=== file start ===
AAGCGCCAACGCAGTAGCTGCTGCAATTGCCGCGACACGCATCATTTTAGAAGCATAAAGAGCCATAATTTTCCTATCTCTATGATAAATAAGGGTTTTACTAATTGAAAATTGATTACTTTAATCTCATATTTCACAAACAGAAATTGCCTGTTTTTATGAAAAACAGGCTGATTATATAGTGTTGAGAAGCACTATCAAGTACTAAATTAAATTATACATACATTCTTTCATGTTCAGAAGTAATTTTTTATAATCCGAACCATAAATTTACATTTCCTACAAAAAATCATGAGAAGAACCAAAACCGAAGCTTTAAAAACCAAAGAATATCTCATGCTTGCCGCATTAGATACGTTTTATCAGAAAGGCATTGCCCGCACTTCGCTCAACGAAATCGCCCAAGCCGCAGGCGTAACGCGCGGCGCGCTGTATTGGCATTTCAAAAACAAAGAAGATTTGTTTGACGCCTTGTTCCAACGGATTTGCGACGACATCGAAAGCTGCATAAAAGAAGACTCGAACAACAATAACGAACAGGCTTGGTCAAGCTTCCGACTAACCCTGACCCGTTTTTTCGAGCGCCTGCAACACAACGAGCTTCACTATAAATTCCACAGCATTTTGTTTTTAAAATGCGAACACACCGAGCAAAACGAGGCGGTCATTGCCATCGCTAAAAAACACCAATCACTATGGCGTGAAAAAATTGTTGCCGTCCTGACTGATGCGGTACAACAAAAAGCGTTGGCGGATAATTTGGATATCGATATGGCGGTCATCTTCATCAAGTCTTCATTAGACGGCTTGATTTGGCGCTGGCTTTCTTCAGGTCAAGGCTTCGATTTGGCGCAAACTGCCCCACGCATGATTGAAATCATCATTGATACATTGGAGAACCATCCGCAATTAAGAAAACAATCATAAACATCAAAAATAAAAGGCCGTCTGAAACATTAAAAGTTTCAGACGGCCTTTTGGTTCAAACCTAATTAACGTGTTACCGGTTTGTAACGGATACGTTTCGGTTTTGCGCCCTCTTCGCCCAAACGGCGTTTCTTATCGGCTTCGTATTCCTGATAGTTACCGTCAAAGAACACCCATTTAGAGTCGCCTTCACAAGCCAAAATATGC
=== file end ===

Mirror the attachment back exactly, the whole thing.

AAGCGCCAACGCAGTAGCTGCTGCAATTGCCGCGACACGCATCATTTTAGAAGCATAAAGAGCCATAATTTTCCTATCTCTATGATAAATAAGGGTTTTACTAATTGAAAATTGATTACTTTAATCTCATATTTCACAAACAGAAATTGCCTGTTTTTATGAAAAACAGGCTGATTATATAGTGTTGAGAAGCACTATCAAGTACTAAATTAAATTATACATACATTCTTTCATGTTCAGAAGTAATTTTTTATAATCCGAACCATAAATTTACATTTCCTACAAAAAATCATGAGAAGAACCAAAACCGAAGCTTTAAAAACCAAAGAATATCTCATGCTTGCCGCATTAGATACGTTTTATCAGAAAGGCATTGCCCGCACTTCGCTCAACGAAATCGCCCAAGCCGCAGGCGTAACGCGCGGCGCGCTGTATTGGCATTTCAAAAACAAAGAAGATTTGTTTGACGCCTTGTTCCAACGGATTTGCGACGACATCGAAAGCTGCATAAAAGAAGACTCGAACAACAATAACGAACAGGCTTGGTCAAGCTTCCGACTAACCCTGACCCGTTTTTTCGAGCGCCTGCAACACAACGAGCTTCACTATAAATTCCACAGCATTTTGTTTTTAAAATGCGAACACACCGAGCAAAACGAGGCGGTCATTGCCATCGCTAAAAAACACCAATCACTATGGCGTGAAAAAATTGTTGCCGTCCTGACTGATGCGGTACAACAAAAAGCGTTGGCGGATAATTTGGATATCGATATGGCGGTCATCTTCATCAAGTCTTCATTAGACGGCTTGATTTGGCGCTGGCTTTCTTCAGGTCAAGGCTTCGATTTGGCGCAAACTGCCCCACGCATGATTGAAATCATCATTGATACATTGGAGAACCATCCGCAATTAAGAAAACAATCATAAACATCAAAAATAAAAGGCCGTCTGAAACATTAAAAGTTTCAGACGGCCTTTTGGTTCAAACCTAATTAACGTGTTACCGGTTTGTAACGGATACGTTTCGGTTTTGCGCCCTCTTCGCCCAAACGGCGTTTCTTATCGGCTTCGTATTCCTGATAGTTACCGTCAAAGAACACCCATTTAGAGTCGCCTTCACAAGCCAAAATATGC